Myriam Laberge, Miriam Wyman and Jan Elliott. Summary from the Saturday morning plenary at the C2D2 Ottawa Conference, 2005.
What are the keys to enhancing the effectiveness, outcomes and impact of our Dialogue and Deliberation practice, no matter what the methodology, scale and approach adopted? This question was the focus of a plenary session at the first Canadian Conference on Dialogue and Deliberation in October 2005. Outlined in this 6-page document is a summary of the wealth of information and experience that C2D2 participant provided during this plenary. The authors feel that some principles emerged that are inviolate ? things that must characterize any dialogue or deliberation process; these underpin our work and guide us in design, implementation and follow-up. These include things like transparency about purpose, accountability, inclusivity, commitment to feedback - what Dr. Peter A. Singer has called ?procedural values.?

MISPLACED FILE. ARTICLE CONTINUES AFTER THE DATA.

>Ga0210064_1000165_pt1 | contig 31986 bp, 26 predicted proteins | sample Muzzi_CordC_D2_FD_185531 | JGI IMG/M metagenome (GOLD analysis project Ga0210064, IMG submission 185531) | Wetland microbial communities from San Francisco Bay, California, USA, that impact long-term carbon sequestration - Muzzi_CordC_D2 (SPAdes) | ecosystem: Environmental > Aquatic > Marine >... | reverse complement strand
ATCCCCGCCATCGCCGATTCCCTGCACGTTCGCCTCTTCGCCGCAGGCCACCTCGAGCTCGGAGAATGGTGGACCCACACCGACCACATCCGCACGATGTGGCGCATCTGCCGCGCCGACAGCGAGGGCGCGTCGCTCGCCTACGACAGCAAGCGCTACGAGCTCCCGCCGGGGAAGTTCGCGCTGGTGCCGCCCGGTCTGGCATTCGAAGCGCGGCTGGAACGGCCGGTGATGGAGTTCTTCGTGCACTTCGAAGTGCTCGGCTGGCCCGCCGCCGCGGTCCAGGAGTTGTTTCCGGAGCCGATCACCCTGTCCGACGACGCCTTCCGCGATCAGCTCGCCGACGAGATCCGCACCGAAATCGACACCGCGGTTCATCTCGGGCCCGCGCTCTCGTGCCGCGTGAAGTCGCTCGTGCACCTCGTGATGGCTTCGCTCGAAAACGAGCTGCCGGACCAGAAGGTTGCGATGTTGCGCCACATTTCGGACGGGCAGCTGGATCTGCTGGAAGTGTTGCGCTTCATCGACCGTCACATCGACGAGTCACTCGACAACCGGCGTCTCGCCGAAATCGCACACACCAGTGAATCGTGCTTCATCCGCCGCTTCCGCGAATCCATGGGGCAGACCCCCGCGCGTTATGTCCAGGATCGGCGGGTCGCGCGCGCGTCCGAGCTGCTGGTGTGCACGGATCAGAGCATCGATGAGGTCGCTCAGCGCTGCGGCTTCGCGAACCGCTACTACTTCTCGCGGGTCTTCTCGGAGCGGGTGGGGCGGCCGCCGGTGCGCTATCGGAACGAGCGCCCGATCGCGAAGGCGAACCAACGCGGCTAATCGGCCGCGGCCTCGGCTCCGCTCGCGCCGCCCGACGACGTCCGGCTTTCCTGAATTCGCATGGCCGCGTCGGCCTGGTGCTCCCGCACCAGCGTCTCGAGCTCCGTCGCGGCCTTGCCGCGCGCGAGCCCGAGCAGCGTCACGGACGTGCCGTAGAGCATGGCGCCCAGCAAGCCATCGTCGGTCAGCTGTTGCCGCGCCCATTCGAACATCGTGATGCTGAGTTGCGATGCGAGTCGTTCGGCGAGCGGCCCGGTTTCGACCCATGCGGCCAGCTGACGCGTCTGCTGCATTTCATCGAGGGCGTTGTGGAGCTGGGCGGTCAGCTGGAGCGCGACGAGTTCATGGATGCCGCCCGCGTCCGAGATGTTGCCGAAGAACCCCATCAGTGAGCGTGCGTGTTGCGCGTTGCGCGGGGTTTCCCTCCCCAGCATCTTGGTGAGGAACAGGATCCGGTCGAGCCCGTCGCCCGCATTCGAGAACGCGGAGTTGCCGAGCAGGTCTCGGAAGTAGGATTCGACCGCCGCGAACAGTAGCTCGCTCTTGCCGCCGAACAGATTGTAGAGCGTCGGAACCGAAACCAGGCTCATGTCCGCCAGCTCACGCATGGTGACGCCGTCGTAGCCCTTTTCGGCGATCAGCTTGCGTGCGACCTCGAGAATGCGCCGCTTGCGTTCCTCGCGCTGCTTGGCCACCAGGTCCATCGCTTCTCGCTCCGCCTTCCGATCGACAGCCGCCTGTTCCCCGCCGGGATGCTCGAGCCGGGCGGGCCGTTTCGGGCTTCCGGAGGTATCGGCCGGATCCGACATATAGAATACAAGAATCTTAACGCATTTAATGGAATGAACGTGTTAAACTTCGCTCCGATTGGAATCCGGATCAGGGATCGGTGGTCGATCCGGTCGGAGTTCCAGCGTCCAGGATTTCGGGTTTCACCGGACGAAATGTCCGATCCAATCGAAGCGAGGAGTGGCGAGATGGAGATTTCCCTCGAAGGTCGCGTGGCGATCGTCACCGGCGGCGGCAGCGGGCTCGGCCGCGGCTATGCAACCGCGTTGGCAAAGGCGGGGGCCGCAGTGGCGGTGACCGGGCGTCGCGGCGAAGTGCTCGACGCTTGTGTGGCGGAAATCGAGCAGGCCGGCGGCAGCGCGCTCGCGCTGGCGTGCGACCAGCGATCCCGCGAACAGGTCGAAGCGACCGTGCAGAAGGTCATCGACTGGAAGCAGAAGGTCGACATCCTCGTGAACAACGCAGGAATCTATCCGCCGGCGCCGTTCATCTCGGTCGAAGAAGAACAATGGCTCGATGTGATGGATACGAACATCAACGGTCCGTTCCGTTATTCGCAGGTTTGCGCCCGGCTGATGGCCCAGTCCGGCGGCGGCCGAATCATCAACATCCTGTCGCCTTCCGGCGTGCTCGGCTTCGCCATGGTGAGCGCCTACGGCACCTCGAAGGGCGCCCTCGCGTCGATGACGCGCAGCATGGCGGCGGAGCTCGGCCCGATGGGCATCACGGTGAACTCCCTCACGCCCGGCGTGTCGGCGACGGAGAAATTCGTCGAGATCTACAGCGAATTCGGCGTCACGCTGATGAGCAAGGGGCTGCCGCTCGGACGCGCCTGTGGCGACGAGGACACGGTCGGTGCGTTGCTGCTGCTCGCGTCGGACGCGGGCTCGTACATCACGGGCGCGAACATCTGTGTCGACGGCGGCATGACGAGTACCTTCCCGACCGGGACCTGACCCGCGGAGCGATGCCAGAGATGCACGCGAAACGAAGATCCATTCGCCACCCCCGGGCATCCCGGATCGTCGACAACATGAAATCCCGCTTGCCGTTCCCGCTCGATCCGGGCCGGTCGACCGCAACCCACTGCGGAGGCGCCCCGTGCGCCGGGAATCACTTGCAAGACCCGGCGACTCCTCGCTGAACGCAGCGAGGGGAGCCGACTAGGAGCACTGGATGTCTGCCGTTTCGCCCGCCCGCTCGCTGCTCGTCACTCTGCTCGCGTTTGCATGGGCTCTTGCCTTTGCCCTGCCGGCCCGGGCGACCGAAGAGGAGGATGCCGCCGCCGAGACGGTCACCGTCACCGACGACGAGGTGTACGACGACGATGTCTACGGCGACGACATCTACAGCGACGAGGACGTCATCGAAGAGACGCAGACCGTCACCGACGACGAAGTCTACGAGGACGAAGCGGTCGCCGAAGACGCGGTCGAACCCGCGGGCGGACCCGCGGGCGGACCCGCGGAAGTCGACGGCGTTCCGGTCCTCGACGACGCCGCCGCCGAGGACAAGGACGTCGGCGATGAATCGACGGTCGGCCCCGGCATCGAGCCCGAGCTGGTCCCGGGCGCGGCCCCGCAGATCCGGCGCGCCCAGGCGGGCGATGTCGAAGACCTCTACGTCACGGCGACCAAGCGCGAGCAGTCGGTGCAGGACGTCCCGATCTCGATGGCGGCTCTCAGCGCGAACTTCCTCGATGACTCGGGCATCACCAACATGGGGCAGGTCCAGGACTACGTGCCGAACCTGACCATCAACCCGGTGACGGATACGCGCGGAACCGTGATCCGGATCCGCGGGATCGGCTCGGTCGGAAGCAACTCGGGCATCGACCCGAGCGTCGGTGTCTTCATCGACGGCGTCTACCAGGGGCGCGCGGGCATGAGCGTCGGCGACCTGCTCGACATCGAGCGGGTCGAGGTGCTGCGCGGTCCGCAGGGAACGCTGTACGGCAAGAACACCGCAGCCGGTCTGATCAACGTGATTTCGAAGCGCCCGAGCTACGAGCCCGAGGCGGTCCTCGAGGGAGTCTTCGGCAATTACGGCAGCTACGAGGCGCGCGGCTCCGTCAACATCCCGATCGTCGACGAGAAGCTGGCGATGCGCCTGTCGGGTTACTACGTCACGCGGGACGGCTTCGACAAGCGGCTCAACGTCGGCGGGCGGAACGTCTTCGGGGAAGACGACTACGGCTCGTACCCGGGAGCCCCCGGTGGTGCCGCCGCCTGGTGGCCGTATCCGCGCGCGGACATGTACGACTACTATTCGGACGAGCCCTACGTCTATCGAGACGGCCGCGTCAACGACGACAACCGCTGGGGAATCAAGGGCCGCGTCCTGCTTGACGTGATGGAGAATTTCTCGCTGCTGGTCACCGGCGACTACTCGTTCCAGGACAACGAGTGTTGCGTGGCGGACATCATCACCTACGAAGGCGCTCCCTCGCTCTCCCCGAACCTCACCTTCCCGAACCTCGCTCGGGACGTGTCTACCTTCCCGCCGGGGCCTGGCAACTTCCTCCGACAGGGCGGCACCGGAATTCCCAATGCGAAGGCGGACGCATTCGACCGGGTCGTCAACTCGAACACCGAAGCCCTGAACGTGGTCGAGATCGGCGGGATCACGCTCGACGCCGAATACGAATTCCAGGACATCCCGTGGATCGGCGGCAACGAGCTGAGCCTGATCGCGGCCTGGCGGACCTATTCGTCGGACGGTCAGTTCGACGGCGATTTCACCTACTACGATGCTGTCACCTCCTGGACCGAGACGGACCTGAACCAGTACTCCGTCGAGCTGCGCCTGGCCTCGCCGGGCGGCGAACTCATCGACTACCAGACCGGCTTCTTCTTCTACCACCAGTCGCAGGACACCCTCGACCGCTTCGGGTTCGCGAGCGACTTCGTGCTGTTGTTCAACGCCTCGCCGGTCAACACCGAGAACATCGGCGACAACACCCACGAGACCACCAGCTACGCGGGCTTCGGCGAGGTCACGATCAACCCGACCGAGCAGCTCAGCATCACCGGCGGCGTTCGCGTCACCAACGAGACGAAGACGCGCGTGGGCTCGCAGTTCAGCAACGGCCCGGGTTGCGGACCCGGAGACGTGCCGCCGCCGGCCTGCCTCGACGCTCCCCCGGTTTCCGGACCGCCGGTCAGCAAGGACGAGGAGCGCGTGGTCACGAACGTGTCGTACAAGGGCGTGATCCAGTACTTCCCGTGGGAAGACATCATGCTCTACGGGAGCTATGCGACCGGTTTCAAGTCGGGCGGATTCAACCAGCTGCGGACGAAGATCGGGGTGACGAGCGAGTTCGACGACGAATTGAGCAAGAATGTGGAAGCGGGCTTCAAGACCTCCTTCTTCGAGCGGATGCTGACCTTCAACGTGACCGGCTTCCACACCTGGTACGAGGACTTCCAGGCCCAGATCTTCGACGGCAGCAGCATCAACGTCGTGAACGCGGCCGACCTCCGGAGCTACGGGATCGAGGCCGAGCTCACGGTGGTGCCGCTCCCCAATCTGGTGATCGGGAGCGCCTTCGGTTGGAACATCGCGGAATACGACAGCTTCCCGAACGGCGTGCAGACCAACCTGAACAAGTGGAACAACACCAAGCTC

Compiled by the National Coalition for Dialogue & Deliberation (NCDD), 2005.
Below are dozens of links to dialogue and deliberation success stories and case studies that are available online. Approaches covered include Deliberative Polling, Citizens Juries, Future Search, National Issues Forums, Jewish-Palestinian Dialogue, AmericaSpeaks, Study Circles, the Public Conversations Project, and Wisdom Councils. NCDD has been compiling these resources for the D&D community for several years, but we could really use your help keeping this page updated. Email us at [email protected] with your additions and changes.
Archon Fung and Erik Olin Wright. Verso Press, 2003.